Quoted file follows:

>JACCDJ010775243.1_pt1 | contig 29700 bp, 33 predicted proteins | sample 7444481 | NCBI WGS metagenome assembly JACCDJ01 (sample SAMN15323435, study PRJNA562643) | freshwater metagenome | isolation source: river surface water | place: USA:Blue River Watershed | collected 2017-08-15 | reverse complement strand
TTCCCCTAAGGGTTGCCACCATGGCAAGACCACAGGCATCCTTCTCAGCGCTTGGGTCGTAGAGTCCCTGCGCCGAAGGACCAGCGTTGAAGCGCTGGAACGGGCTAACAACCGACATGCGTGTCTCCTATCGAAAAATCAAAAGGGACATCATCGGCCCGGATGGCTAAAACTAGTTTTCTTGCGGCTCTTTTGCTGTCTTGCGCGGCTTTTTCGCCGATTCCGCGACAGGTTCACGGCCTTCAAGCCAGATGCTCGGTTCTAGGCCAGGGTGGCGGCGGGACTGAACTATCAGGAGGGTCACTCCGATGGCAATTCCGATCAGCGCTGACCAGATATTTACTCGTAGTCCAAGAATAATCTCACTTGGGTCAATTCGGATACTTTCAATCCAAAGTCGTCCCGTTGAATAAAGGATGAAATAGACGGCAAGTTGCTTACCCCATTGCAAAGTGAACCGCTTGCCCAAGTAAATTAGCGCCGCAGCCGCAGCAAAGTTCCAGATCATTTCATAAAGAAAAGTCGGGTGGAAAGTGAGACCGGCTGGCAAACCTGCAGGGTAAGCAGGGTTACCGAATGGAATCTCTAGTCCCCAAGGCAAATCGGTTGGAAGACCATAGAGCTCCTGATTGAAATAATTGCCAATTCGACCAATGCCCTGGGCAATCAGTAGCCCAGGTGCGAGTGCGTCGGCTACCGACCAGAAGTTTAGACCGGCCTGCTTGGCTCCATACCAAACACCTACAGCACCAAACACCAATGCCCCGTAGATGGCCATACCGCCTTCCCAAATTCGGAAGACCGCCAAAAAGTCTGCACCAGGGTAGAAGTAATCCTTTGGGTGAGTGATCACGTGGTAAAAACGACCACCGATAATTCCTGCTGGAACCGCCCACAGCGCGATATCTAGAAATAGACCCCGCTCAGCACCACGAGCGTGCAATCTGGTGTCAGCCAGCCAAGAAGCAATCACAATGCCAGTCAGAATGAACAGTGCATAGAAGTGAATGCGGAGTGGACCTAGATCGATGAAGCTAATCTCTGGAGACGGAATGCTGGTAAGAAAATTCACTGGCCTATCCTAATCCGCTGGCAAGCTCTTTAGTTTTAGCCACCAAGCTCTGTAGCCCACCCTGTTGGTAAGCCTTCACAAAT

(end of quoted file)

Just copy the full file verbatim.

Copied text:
>JACCDJ010775243.1_pt1 | contig 29700 bp, 33 predicted proteins | sample 7444481 | NCBI WGS metagenome assembly JACCDJ01 (sample SAMN15323435, study PRJNA562643) | freshwater metagenome | isolation source: river surface water | place: USA:Blue River Watershed | collected 2017-08-15 | reverse complement strand
TTCCCCTAAGGGTTGCCACCATGGCAAGACCACAGGCATCCTTCTCAGCGCTTGGGTCGTAGAGTCCCTGCGCCGAAGGACCAGCGTTGAAGCGCTGGAACGGGCTAACAACCGACATGCGTGTCTCCTATCGAAAAATCAAAAGGGACATCATCGGCCCGGATGGCTAAAACTAGTTTTCTTGCGGCTCTTTTGCTGTCTTGCGCGGCTTTTTCGCCGATTCCGCGACAGGTTCACGGCCTTCAAGCCAGATGCTCGGTTCTAGGCCAGGGTGGCGGCGGGACTGAACTATCAGGAGGGTCACTCCGATGGCAATTCCGATCAGCGCTGACCAGATATTTACTCGTAGTCCAAGAATAATCTCACTTGGGTCAATTCGGATACTTTCAATCCAAAGTCGTCCCGTTGAATAAAGGATGAAATAGACGGCAAGTTGCTTACCCCATTGCAAAGTGAACCGCTTGCCCAAGTAAATTAGCGCCGCAGCCGCAGCAAAGTTCCAGATCATTTCATAAAGAAAAGTCGGGTGGAAAGTGAGACCGGCTGGCAAACCTGCAGGGTAAGCAGGGTTACCGAATGGAATCTCTAGTCCCCAAGGCAAATCGGTTGGAAGACCATAGAGCTCCTGATTGAAATAATTGCCAATTCGACCAATGCCCTGGGCAATCAGTAGCCCAGGTGCGAGTGCGTCGGCTACCGACCAGAAGTTTAGACCGGCCTGCTTGGCTCCATACCAAACACCTACAGCACCAAACACCAATGCCCCGTAGATGGCCATACCGCCTTCCCAAATTCGGAAGACCGCCAAAAAGTCTGCACCAGGGTAGAAGTAATCCTTTGGGTGAGTGATCACGTGGTAAAAACGACCACCGATAATTCCTGCTGGAACCGCCCACAGCGCGATATCTAGAAATAGACCCCGCTCAGCACCACGAGCGTGCAATCTGGTGTCAGCCAGCCAAGAAGCAATCACAATGCCAGTCAGAATGAACAGTGCATAGAAGTGAATGCGGAGTGGACCTAGATCGATGAAGCTAATCTCTGGAGACGGAATGCTGGTAAGAAAATTCACTGGCCTATCCTAATCCGCTGGCAAGCTCTTTAGTTTTAGCCACCAAGCTCTGTAGCCCACCCTGTTGGTAAGCCTTCACAAAT